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Abell 2218: A Galaxy Cluster Lens

Discussion in 'Tech, Science, and Space' started by Robby, Feb 10, 2008.

  1. Robby

    Robby The Robot

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    Abell 2218: A Galaxy Cluster Lens
    Credit: Andrew Fruchter (STScI) et al., WFPC2, HST, NASA

    Explanation: Gravity can bend light, allowing huge clusters of galaxies to act as telescopes. Almost all of the bright objects in this Hubble Space Telescope image are galaxies in the cluster known as Abell 2218. The cluster is so massive and so compact that its gravity bends and focuses the light from galaxies that lie behind it. As a result, multiple images of these background galaxies are distorted into long faint arcs -- a simple lensing effect analogous to viewing distant street lamps through a glass of wine. The cluster of galaxies Abell 2218 is itself about three billion light-years away in the northern constellation of the Dragon (Draco). The power of this massive cluster telescope has allowed astronomers to detect a galaxy at redshift 5.58, the most distant galaxy yet measured. This young, still-maturing galaxy is faintly visible to the lower right of the cluster core.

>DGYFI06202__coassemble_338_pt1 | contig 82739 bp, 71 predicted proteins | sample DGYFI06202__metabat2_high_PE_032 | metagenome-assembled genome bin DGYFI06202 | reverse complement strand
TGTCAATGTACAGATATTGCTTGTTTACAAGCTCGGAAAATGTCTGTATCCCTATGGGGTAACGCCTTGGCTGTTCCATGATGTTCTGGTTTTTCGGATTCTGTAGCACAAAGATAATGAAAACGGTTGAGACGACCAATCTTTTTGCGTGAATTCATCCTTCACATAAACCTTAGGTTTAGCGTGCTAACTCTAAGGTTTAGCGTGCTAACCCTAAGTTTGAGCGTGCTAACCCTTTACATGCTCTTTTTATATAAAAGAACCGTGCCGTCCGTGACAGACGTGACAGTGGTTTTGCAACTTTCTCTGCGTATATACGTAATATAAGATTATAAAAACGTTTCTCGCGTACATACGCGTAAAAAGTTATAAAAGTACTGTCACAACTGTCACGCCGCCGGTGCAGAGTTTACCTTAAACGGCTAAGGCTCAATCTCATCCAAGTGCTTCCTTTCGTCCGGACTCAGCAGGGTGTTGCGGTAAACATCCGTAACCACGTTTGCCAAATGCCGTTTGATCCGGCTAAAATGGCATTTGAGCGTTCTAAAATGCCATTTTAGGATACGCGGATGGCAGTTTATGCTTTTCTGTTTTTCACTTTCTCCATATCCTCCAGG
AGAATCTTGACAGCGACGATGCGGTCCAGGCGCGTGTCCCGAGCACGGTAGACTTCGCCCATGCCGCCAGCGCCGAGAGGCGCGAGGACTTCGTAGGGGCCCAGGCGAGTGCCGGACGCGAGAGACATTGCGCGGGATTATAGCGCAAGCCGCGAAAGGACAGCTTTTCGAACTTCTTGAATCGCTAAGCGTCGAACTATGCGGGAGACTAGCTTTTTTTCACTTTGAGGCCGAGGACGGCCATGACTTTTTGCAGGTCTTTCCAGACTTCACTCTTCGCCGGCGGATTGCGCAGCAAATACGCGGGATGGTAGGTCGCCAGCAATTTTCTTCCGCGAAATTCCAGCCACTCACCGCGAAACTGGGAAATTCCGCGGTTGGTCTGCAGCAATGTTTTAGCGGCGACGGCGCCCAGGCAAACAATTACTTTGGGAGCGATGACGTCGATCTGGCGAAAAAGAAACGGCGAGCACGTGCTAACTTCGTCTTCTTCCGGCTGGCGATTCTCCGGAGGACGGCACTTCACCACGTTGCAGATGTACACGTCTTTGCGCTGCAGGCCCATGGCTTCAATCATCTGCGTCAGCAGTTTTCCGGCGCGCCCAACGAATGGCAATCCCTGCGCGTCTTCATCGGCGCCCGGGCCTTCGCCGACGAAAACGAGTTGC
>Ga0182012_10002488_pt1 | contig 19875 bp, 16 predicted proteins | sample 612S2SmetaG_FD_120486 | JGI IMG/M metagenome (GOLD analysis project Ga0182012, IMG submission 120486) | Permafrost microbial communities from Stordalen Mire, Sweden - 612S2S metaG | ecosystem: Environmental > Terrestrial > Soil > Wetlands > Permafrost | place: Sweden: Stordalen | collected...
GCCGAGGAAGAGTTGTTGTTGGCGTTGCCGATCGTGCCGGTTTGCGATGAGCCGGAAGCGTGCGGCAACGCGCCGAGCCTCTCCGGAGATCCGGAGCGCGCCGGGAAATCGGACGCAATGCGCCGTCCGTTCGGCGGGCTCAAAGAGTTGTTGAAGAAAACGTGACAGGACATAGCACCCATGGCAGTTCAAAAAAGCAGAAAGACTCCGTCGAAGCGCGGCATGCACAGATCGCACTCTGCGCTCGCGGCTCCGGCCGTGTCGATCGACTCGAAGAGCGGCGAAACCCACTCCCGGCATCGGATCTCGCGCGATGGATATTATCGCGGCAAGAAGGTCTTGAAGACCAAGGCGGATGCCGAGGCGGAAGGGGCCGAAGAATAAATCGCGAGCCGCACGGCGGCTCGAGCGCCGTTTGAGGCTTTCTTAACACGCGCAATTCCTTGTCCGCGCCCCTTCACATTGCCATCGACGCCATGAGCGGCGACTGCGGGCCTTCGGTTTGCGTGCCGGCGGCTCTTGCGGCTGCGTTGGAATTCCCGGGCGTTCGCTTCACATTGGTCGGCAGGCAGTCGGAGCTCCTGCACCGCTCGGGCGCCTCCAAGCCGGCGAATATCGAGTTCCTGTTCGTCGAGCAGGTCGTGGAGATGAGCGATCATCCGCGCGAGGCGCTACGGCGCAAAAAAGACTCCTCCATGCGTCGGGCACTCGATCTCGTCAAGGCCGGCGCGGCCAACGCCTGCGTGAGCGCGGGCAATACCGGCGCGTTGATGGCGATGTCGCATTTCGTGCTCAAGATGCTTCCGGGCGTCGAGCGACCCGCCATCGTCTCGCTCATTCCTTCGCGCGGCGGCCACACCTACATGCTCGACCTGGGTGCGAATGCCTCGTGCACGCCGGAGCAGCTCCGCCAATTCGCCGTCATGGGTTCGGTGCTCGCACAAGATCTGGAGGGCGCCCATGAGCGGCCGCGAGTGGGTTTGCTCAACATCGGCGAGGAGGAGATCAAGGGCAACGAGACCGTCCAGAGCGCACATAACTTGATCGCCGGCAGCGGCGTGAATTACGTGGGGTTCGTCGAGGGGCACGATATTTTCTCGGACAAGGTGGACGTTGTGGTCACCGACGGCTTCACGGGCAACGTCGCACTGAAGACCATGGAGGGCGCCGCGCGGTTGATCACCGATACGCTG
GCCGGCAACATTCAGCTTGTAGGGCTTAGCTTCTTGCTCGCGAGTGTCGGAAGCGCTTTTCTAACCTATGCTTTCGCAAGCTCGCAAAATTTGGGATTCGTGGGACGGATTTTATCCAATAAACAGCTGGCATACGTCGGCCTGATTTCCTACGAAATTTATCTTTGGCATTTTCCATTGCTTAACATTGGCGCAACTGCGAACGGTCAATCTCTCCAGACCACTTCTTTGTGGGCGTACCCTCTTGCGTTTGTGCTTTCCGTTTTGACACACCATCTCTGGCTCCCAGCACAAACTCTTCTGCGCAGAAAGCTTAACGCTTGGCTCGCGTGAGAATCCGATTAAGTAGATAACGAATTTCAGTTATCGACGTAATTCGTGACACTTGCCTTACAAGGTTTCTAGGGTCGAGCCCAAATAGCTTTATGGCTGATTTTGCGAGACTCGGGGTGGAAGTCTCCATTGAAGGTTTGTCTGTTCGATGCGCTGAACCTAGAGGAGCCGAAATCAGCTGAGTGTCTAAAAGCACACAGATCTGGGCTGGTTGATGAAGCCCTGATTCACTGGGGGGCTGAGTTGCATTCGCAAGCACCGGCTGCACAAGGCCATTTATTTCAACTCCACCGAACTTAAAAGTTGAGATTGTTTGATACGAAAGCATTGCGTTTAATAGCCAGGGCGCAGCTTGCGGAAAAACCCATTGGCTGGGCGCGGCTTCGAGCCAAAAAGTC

(Via NASA)
     
  2. Kevin

    Kevin Code Monkey Staff Abductee

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    Is that the USS Voyager in the middle of that pic? HHHmm.....
     

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